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Fuel Tank Repair Service


Due to the complexity of FTRS work, and the impossibility of knowing the condition of the item without physical inspection, I do not and can not offer phone quotes, ball park figures or guesses for work required.

If you still require some sort of ball park figure I regret to inform you that you will need to discuss your needs elsewhere.

Once I have the job here in my workshop I will be happy to discuss what I will do, methods and cost.

In 1985 I recognised a distinct lack of a specialised fuel tank repairers in Brisbane or elsewhere in Australia. I started "Fuel Tank Repair Service". I have since changed the business name to "Fuel Tank and Radiator Service". This has developed into a long-standing respected name.

I do not advertise in the yellow pages as the majority of the fuel tank work comes as a result of word of mouth or other "fuel tank repairers". I find most radiator repair shops advertise fuel tank repairs, but they don't want to get involved with the more complex jobs, replacing the bottom of 4 x 4 tanks for example. They are happy to do the smaller solder repairs, but are not equipped to tackle the more complex jobs.

Clean Fuel Tank

I always have at least one veteran, vintage or classic vehicle tank in the workshop. A great revelation in tank cleaning came with the installation of a dipping line to handle the cleaning of rusty and dirty tanks. This can be done without the need to cut your rare fuel tank. Once cleaned there are a number of different treatments available to coat the inside of the tank (See "Red-Kote" below). The coating of the fuel tanks can be done for a couple of reasons. One reason is to seal any holes in the tank. The other is to simply line the inside of the tank against any further corrosion.

A regular task undertaken is the cleaning of "rotten" petrol. This is easily diagnosed, as the stench of the remains is impossible to ignore! After time the remains of the petrol turn acidic and can eat through the fuel tank.

Another recent aspect of the fuel tank business was bought on by the trend to replace motors in small cars with updated fuel injected motors. This often means that the tank has to be opened and a SWIRL POT is fitted. This modification can be to replace the existing plumbing with larger tubes, both for pick up and return. The fuel tank can be dipped and cleaned at the same time. The owner is generally making a large investment in the new motor and ancillaries, therefore a clean fuel system is essential.


In the past, I had avoided repairing motor cycle tanks as there was always the problem of keeping the custom paintwork on the tank whilst repairing it! When I dip a tank, cleaning it inside and out, the paintwork is lost or at least damaged. In some cases this is not important, as the tank is undergoing a restoration anyway, and this cleaning is a positive move.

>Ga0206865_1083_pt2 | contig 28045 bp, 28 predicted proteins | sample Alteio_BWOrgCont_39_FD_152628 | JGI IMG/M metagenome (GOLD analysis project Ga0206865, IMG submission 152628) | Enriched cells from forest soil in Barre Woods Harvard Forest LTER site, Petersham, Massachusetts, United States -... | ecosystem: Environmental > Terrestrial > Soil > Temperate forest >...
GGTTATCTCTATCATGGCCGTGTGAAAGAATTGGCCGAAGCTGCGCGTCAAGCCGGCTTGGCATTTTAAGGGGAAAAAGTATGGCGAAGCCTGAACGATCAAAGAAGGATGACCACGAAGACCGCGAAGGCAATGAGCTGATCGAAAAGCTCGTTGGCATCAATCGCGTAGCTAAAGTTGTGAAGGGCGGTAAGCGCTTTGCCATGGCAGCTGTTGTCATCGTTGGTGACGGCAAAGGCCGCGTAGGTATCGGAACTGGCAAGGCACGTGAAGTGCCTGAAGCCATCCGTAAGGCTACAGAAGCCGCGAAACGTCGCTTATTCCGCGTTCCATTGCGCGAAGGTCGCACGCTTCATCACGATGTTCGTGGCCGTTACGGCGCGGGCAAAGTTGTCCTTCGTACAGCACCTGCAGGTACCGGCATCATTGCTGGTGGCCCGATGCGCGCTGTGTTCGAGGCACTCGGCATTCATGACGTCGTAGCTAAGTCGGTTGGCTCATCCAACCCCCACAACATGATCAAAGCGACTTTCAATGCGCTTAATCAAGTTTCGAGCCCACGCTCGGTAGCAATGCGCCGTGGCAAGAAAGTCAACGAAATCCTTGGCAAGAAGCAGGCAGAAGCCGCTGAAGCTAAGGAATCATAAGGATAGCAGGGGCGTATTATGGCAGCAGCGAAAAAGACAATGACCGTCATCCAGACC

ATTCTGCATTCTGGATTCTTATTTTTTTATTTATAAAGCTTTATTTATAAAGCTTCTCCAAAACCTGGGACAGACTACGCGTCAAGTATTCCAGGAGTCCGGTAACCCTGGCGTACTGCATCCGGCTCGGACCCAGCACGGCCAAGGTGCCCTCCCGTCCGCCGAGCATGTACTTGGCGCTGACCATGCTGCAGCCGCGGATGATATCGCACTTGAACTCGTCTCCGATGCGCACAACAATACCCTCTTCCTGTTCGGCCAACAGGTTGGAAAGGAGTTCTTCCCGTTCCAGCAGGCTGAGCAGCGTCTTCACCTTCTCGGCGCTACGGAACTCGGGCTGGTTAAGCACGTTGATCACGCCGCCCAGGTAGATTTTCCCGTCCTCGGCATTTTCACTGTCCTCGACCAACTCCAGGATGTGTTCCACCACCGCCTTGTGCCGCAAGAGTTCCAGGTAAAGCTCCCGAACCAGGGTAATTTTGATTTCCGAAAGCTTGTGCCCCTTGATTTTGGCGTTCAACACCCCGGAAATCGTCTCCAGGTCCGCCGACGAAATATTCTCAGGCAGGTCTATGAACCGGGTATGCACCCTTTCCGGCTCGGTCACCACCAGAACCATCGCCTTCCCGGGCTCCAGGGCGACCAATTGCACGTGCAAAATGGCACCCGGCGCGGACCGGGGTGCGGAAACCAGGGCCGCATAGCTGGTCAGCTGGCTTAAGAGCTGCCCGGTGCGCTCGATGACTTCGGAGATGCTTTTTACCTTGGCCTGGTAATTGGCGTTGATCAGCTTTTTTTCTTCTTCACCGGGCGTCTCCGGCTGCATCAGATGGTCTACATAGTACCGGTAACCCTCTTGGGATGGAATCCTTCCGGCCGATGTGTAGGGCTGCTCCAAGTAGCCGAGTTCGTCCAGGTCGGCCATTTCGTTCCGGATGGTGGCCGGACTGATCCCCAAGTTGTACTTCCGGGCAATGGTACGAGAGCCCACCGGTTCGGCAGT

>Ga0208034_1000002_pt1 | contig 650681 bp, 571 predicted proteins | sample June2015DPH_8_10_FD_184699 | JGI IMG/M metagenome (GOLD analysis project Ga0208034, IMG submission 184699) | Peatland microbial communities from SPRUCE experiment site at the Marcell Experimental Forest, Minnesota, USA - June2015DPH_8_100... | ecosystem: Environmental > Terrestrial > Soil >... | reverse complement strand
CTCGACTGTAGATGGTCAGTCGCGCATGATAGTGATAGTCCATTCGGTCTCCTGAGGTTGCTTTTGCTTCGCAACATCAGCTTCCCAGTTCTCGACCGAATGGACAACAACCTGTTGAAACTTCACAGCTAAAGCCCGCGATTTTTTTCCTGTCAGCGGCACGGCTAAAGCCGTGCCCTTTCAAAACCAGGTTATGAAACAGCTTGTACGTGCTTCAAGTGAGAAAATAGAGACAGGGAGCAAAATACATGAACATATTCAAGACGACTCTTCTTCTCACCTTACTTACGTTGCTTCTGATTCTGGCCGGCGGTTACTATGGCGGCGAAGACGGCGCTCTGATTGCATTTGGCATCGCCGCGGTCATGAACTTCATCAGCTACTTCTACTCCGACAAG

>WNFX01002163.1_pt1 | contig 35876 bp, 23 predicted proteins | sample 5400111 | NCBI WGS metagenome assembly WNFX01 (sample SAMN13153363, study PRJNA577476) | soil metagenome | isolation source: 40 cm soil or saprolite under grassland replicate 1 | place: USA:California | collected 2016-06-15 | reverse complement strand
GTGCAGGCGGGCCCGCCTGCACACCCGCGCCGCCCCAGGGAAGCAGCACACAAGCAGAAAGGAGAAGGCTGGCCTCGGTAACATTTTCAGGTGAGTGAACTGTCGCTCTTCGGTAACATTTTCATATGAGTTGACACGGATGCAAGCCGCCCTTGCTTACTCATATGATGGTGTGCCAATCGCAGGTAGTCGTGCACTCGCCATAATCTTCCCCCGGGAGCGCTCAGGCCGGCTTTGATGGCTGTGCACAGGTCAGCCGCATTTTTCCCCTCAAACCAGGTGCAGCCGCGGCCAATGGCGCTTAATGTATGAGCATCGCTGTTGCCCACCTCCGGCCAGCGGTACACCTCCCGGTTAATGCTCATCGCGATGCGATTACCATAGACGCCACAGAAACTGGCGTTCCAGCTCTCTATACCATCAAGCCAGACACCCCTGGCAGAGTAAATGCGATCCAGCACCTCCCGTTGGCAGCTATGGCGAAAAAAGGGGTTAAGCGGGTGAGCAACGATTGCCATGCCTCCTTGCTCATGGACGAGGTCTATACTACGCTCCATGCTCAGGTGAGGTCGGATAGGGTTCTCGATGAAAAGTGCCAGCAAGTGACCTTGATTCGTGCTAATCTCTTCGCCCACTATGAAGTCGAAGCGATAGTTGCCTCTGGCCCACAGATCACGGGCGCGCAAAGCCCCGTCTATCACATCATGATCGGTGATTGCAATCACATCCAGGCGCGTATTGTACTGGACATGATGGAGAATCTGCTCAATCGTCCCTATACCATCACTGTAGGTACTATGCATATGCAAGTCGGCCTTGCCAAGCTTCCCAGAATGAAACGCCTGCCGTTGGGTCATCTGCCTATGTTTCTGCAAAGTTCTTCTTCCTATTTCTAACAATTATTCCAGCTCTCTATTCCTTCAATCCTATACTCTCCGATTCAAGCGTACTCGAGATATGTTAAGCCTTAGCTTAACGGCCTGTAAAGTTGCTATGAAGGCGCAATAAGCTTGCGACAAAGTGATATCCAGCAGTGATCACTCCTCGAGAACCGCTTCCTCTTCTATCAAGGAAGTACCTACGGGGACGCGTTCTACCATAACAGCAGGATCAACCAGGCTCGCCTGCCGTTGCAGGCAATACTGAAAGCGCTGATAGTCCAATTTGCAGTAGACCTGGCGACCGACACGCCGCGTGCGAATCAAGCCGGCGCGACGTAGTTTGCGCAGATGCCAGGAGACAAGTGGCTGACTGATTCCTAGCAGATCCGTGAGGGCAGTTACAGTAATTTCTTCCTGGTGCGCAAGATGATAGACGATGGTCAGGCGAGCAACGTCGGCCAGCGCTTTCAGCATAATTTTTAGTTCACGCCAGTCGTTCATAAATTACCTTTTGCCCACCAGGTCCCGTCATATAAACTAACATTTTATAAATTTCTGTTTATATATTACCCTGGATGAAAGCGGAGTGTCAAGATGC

Before applying RedKote I recommend Rust Remover to safely clean your bike tank without damaging the tanks paint work.


  1. To remove traces of old petrol wash the tank with boiling soapy water before applying the Rust Remover. Laundry powder is a good choice, rinse again with fresh boiling water.
  2. Mix Rust Remover as per instructions on the bottle, a single 1L bottle will make up 5L of product.
  3. Block tank outlets and pick-up pipes, use plastic wrap under the cap to help seal it. Most caps have a breather hole.
  4. Pour Rust Remover into the tank and let it sit for some time, rotate and shake the tank occasionally to keep the inside of the tank in contact with the liquid.
  5. After an hour or two, pour entire contents of tank into a bucket, and pressure clean inside the tank to loosen and remove debris. This will help keep the Rust Remover clear as the pressure cleaning will remove debris instead of it becoming suspended in the Rust Remover itself.
  6. Pour Rust Remover back into tank and repeat as necessary until the tank is clean. Keep the used Rust Remover in a sealed container for your next tank.

Please report back with your thoughts on Rust Remover.

The next and final step of tank cleaning and restoration, of course, is applying Red-Kote® tank liner.

Sump Wedge fitted to a Valiant Fuel Tank.


The fuel tank can be modified by fitting a sump wedge. This allows fuel to be caught in the baffled wedge therefore preventing the pick-up problems associated with a flat bottomed tank with a radius on the rear corner and the standard pickup at the front of the tank. The threaded sockets allow a variation of BSP threaded fittings, eg. dash 8 or 10, to be screwed into the flanges as required.

The fuel tank is dipped, cleaned, tested and painted before the sump wedge is fitted.


Red-Kote® is a fuel tank liner available from Fuel Tank & Radiator Service to allow the treatment of rusty and pitted fuel tanks. Red-Kote® liquid comes in a quart tin and is a one part product. This allows the unused Red-Kote® to be returned back to the can ready for re-use.

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